Iranian Civil Society ‘Raising Their Voices’ Against A Military Strike On Iran

Posted with permission of Think Progress

Because neoconservatives who advocate for a military strike against Iran’s nuclear facilities also operate under the pretense of supporting democracy and human rights in Iran, they’re often forced to do logical jujitsu to defend the notion that an attack would not harm efforts of Iranians to affect these changes within their own societies.

Take, for example, Washington Post blogger Jennifer Rubin, who’s stated her preference for a U.S. attack, positing that a strike would actually help Iran’s opposition. She wrote that “an attack would serve as a tipping point rather than a rallying point.”

Or Reuel Marc Gerecht, a pundit with the Foundation for Defense of Democracies and supposed Green Movement admirer, who advocated for an Israeli strike on Iran in the Weekly Standard and wrote:

Too much has been made in the West of the Iranian reflex to rally round the flag after an Israeli (or American) preventive strike… Neither the Israelis nor anyone else need fear for the Green Movement.

Now, a report from the leading international organization monitoring human rights in Iran offers a strong rebuttal to sophistic arguments that regular Iranians won’t be harmed or — more absurdly — stand to gain from a U.S. or Israeli military strike.

The International Campaign for Human Rights in Iran (ICHRI) released a report today where leading civil society activists in Iran stated that they strongly disagree with contentions like those made by Gerecht and Rubin.

For the report, ICHRI interviewed35 of the most prominent members of Iranian civil society, a diverse array of human rights defenders, journalists, lawyers, writers, cultural leaders, student activists, academics and members of the political opposition” — voices that, because of Iran’s isolation and fears of repression, are rarely heard outside Iran. ICHRI sums up their views:

Repeatedly, the interviewees expressed concerns that an attack would (1) lead to further militarization of the state, exacerbating the human rights crisis in Iran and undermining Iranian civil society and the pro-democracy movement; and (2) strengthen the current regime by stoking nationalism and dividing the opposition, while undercutting the Iranian public’s goodwill toward the United States.

ICHRI quoted numerous Iranians contradicting neoconservatives like Rubin and Gerecht and their close allies (Lindsey Graham, the Project for a New American Century, and John Bolton). Iranian people’s reactions to these American hawks would be “terribly negative,” said human rights lawyer Mohammad Ali Dadkhah. A playwright identified as Pedram Z. was more plainspoken: “Any foreign intervention would lead to unity and opposition to the United States.” Others still noted that an attack would stoke nationalism and work in the regime’s favor.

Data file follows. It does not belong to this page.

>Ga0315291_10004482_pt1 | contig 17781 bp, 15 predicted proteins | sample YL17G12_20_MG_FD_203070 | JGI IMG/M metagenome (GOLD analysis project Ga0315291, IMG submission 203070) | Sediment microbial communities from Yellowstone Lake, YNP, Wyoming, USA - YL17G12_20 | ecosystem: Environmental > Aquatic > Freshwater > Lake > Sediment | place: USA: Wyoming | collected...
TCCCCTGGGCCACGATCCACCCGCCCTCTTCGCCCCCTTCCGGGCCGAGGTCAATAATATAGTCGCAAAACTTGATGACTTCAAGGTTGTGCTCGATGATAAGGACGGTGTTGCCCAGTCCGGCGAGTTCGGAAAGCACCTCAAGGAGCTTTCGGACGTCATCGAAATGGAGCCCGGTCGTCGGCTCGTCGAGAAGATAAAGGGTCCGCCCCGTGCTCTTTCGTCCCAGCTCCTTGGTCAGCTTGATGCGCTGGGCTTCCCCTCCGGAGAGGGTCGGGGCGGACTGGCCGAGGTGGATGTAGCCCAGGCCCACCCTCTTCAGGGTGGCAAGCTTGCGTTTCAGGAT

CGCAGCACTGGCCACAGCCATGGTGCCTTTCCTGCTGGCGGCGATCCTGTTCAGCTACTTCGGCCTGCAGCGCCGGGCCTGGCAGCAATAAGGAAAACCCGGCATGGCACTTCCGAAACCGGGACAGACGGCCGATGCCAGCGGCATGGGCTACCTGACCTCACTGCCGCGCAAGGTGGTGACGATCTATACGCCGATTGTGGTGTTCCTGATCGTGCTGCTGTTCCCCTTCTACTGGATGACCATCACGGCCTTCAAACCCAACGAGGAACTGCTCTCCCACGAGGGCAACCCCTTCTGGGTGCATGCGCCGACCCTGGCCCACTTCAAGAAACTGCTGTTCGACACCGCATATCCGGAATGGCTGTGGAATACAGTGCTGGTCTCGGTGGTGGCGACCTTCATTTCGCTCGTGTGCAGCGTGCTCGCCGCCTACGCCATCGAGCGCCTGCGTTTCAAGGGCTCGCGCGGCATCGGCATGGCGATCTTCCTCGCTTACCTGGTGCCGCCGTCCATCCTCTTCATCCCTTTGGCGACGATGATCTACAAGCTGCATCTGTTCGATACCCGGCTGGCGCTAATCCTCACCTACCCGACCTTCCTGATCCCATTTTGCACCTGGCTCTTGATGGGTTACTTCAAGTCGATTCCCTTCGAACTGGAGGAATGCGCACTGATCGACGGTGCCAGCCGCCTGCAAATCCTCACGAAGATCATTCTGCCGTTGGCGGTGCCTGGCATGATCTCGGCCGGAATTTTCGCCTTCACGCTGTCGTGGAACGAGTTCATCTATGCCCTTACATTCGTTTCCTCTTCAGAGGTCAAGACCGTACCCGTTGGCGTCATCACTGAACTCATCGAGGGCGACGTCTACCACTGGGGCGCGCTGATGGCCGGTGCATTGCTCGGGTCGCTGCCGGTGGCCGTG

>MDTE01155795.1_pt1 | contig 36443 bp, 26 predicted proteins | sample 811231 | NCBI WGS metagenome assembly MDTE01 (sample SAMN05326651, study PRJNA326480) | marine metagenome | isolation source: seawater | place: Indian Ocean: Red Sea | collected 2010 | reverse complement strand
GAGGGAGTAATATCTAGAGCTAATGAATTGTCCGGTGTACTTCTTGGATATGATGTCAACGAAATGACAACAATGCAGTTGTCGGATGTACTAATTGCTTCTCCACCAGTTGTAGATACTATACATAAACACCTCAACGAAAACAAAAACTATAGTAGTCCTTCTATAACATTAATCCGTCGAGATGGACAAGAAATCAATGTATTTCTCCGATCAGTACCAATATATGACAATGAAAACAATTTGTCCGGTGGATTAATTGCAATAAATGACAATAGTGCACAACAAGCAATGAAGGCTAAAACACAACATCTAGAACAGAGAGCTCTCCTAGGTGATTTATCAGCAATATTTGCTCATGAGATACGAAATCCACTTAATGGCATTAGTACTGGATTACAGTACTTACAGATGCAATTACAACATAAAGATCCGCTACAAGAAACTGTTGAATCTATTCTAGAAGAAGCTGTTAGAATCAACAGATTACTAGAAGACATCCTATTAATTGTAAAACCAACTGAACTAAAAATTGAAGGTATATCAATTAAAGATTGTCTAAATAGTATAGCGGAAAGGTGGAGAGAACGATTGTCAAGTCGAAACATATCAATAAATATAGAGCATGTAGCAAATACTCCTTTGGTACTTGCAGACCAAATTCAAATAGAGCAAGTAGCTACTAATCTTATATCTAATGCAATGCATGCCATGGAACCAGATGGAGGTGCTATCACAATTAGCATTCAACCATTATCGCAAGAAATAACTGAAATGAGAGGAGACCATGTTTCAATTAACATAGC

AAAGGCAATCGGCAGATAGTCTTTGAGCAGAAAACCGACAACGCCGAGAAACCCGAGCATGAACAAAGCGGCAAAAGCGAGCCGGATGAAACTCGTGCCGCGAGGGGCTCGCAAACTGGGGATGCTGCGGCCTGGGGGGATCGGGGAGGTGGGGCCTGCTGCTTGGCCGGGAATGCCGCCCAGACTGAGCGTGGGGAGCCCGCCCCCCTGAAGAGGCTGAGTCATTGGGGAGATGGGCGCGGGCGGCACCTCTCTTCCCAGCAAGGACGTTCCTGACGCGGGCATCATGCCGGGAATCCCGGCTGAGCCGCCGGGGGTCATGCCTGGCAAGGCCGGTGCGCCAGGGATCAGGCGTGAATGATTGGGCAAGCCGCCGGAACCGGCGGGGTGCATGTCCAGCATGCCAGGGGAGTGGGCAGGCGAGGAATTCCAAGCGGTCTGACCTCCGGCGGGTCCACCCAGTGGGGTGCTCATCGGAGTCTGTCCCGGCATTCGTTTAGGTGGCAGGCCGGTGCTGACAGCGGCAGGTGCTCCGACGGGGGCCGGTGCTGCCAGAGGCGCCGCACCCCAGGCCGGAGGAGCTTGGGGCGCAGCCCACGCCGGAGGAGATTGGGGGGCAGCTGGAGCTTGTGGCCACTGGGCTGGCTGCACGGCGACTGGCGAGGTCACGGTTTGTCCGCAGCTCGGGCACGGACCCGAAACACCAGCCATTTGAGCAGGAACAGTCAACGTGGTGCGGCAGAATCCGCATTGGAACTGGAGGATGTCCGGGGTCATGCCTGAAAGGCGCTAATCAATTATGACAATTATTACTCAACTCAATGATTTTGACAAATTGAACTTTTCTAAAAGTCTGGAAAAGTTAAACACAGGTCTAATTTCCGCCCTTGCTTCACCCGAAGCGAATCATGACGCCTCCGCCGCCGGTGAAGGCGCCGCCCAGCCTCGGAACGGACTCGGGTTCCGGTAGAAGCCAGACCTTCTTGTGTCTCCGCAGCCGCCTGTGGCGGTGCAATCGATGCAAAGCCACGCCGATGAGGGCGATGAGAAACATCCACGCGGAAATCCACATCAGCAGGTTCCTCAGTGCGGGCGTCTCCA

Many Iranian human rights and opposition leaders have already spoken out on these matters. Last year, human rights lawyer and Nobel laureate Shirin Ebadi told ThinkProgress that an attack would be “the worst option,” saying that she and other Iranians “will resist any military action.” Dissident journalist Akbar Ganji has said the U.S. should not even talk about the military option or regime change because such rhetoric would be “detrimental” to growing indigenous movements for democracy and human rights inside Iran.

Print Friendly, PDF & Email

Ali Gharib

Ali Gharib is a New York-based journalist on U.S. foreign policy with a focus on the Middle East and Central Asia. His work has appeared at Inter Press Service, where he was the Deputy Washington Bureau Chief; the Buffalo Beast; Huffington Post; Mondoweiss; Right Web; and Alternet. He holds a Master's degree in Philosophy and Public Policy from the London School of Economics and Political Science. A proud Iranian-American and fluent Farsi speaker, Ali was born in California and raised in D.C.



  1. Just can’t let go of this issue, huh? Nobody except the incestuous circle of neocons and leftists is even thinking about a strike on Iran’s nuclear facilities. IT’S OFF THE TABLE, guys. The Western financial system is teetering on the brink of collapse, a presidential campaign is about to start up in the U.S., and the wars in Iraq and Afghanistan are slowly drawing to what will be (for the U.S.) an ignominious close. Broke and dispirited, the U.S. is not about to launch a new war in the Persian Gulf. Nor is Israel going to strike. What is it about this that you guys don’t understand?

  2. The US has been broke for some time, and dispirited for at least as long however those BEHIND the con(nard)s or neocon(nard)s do not care about it. They push their cause until it is achieved whether or not the US/West can afford it. Reason has no place in this. In a horse race the jockey runs his horse to win and cares not about it. Sometimes the horse actually cannot make it and dies. The history is full of imperia that rose and died because that did not know they had risen too high. In the last century alone there were no less than four: the ottomans, the germans, the english and the soviets. For the US the glory might last even shorter!

  3. I agree with you Jon, however I wonder if Laos and Cambodia might be instructive. Could it be that as we resign ourselves to leave the encirclement of Iran that we will bomb the radii of our troops’ encircled enemy? I don’t discount the possibility that there could be a similar bombing campaign, precipitated by some provocative act by Iran, real or staged.

Comments are closed.